Connecting The Dots

Pew has recently reported on the global eruption of anti-Jewish incidents.

Jewish people were the targets of harassment in 94 countries in 2020, with incidents ranging from verbal and physical assaults to vandalism of cemeteries and scapegoating for the COVID-19 pandemic….

The U.S. hasn’t escaped that worldwide rise.  Violence focused on Jews and other minorities tends to spike in times of social and civil turmoil, and unscrupulous politicians are always willing to stoke the flames. (DeSantis recently  labeled New York DA Alvin Bragg a “Soros-funded” prosecutor, a reference clearly intended to suggest to the anti-Semitic Right that–while Bragg is Black– Jews are to blame for Trump’s expected indictment.) 

For obvious reasons, anti-Semitism is something I take personally. It is also a type of hatred I’ve found difficult to understand–so a recent podcast in which Yascha Mounk interviewed Jonathan Greenblatt, head of the Anti-Defamation League, was very enlightening.

In that Persuasion interview, Mounk raised several questions that have always bedeviled me. For example, the usual explanation for Christian hatred of Jews is religious–rooted in the bogus “Jews killed Jesus” accusation. (I always want to respond  by pointing out that Jews lacked the power to kill anyone; it was the Romans, dammit!) (We also don’t have space lasers…) But if you look at a survey of some of the worst eruptions of anti-Semitism–in the Inquisition and  Nazi Germany, for example– it becomes obvious that  conversion to Christianity doesn’t erase the hatred.

As Mounk noted,

If it’s purely religious, then it should be the case that the moment you convert that there should be no prejudice against you, you should be fully accepted. But if it has an ethnic, racial, and perhaps in certain ways, cultural element, then you go on to say, “Well, OK, you’ve converted, but you’re still a Jew.” Now, obviously, that’s true in the Holocaust: many, many murdered Jews were Protestants and Catholics, had been baptized, and the Nazis didn’t care.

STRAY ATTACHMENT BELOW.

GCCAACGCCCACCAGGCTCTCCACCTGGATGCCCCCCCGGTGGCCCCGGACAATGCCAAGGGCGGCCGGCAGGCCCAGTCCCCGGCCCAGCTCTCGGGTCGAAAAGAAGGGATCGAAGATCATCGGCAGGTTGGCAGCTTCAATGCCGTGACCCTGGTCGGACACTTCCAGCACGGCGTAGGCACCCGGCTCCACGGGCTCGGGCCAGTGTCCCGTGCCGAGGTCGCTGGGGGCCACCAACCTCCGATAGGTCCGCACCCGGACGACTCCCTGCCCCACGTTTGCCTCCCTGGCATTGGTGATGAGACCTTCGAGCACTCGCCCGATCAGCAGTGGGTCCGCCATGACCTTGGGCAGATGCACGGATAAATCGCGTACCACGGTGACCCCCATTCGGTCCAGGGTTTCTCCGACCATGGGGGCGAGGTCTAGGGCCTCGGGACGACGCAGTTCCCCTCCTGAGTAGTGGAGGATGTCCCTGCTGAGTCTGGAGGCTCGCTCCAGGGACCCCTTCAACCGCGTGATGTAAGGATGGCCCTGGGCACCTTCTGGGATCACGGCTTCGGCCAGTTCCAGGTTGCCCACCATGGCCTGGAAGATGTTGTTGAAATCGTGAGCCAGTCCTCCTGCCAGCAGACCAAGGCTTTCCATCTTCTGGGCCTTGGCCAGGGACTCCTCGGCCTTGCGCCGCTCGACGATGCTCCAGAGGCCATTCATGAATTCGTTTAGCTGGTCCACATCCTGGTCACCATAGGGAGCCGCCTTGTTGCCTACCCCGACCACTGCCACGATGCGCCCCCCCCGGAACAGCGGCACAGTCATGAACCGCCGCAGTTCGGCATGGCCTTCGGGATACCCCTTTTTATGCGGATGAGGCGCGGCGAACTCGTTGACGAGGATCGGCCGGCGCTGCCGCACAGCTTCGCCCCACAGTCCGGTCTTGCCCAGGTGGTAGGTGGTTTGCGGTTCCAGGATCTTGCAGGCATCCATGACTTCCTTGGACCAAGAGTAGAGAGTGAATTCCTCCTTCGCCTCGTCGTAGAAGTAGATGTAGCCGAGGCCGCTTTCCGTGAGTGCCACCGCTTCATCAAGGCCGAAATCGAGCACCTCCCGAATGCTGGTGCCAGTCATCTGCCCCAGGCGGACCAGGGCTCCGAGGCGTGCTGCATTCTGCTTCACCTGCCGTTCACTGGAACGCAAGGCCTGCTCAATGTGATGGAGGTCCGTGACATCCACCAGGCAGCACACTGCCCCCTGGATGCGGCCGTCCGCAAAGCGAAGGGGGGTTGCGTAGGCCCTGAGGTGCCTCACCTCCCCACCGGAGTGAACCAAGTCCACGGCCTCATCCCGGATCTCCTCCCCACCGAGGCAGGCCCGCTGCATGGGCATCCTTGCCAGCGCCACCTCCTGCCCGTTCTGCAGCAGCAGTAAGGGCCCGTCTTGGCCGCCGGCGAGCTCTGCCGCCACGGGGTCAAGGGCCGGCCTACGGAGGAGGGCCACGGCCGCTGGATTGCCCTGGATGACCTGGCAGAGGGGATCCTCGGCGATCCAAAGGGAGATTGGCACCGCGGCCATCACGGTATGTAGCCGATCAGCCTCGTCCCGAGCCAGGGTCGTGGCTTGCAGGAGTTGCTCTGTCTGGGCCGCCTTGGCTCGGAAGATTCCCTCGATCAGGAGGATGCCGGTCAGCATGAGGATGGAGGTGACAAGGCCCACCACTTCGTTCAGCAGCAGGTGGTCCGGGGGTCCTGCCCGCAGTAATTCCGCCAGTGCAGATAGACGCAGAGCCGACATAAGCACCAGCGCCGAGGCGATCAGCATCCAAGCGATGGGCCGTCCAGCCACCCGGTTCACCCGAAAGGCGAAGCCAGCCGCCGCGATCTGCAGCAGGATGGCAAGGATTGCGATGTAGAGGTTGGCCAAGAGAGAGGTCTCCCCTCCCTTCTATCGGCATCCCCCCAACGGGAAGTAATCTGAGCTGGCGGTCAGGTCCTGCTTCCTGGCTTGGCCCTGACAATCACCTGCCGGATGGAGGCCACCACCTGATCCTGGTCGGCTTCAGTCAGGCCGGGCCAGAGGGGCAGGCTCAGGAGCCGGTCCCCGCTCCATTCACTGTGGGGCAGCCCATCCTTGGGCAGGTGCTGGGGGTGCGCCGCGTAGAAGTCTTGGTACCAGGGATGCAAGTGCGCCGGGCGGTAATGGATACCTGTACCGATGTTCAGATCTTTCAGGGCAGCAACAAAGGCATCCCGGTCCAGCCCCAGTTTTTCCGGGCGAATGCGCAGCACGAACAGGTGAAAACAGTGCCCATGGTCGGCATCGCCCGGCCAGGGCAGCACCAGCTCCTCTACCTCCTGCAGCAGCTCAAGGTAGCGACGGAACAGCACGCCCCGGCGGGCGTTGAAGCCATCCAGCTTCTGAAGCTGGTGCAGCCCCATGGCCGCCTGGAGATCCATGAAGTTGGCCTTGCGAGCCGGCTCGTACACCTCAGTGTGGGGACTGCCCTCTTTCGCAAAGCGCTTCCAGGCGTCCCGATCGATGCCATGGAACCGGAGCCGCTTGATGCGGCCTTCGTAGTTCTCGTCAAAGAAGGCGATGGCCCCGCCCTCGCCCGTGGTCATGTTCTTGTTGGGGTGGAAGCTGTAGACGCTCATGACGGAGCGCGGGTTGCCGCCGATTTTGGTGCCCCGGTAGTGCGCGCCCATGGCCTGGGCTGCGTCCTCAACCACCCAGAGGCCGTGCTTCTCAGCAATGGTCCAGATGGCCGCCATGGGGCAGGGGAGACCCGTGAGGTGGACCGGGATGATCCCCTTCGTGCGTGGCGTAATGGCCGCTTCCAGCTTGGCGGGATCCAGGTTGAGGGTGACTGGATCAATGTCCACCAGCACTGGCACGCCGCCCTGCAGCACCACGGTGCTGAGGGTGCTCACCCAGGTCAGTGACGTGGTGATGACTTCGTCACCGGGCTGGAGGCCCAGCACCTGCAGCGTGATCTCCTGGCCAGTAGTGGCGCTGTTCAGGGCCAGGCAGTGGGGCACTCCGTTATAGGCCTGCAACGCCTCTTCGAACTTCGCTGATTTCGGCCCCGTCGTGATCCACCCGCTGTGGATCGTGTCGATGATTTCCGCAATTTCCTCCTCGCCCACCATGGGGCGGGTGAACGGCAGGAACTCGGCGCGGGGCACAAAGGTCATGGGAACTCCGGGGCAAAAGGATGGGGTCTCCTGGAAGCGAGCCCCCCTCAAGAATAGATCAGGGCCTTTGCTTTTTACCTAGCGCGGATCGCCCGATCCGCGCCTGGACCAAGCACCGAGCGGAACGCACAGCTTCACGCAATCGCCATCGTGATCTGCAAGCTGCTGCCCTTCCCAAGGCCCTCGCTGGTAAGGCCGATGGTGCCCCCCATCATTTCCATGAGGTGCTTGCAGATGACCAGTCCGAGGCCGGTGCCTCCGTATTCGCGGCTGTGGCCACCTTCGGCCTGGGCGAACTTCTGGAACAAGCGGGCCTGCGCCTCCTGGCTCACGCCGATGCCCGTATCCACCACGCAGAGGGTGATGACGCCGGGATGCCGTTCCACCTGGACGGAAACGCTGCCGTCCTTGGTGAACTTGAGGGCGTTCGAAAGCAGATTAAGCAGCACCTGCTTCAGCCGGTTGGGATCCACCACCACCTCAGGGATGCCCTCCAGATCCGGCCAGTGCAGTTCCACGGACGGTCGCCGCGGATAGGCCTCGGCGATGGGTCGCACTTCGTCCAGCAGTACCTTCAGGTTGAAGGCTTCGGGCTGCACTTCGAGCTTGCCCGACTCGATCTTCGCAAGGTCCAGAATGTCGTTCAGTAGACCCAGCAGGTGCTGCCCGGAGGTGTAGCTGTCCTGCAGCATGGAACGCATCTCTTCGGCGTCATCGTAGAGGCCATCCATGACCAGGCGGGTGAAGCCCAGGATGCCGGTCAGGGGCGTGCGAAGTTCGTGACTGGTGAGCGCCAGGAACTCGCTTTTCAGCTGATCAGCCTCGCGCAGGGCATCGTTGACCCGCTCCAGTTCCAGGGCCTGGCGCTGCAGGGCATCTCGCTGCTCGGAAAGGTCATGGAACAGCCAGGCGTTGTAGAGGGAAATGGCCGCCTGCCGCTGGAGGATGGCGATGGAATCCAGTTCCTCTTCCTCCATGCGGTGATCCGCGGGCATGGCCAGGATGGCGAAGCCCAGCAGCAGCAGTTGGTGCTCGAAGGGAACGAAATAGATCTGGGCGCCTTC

The  whole conversation was edifying , but one observation by Greenblatt triggered an epiphany for me.

What’s different is that anti-Semitism, as the Holocaust scholar Deborah Lipstadt has written, is a kind of conspiracy theory about how the world works that posits that the Jew, the Eternal Jew, in some way is responsible for whatever is wrong. Colorism, we call it racism today, isn’t new. It’s been going on for thousands of years. But that’s where someone feels superior to someone else. Anti-Semitism is “the Jews who are responsible for controlling business, manipulating government, the world’s wars, cheating me,” whatever. There’s a set of recurring myths that seem to cross cultures—that have been reinforced, again, by different sociocultural forces over time—that keep this alive. But I think the conspiratorial nature of anti-Semitism makes it very different. We’re living in a time that is shaped by social media, where we’re trapped in our filter bubbles in a world where everything has become relative. Conspiracy theories are often the coin of the realm in a world in which nothing can be believed and in which anything is possible. People always feel like something is working against them. We shouldn’t be surprised that anti-Semitism not just festers but flourishes in a world in which systems also seem to be failing. Our politics are failing. Markets are failing. Our expectations aren’t being met. That creates the kind of space where populist demagogues come in and their typical toolbelt is blame: “Well, it’s not your fault. It’s the fault of the Jew.” And so the conspiratorial dimension of anti-Semitism, which, again, I think is somewhat unique, because of its recurring nature and how amorphous it is. The immigrant takes your job. The welfare queen takes your money. But the Jew does all of it.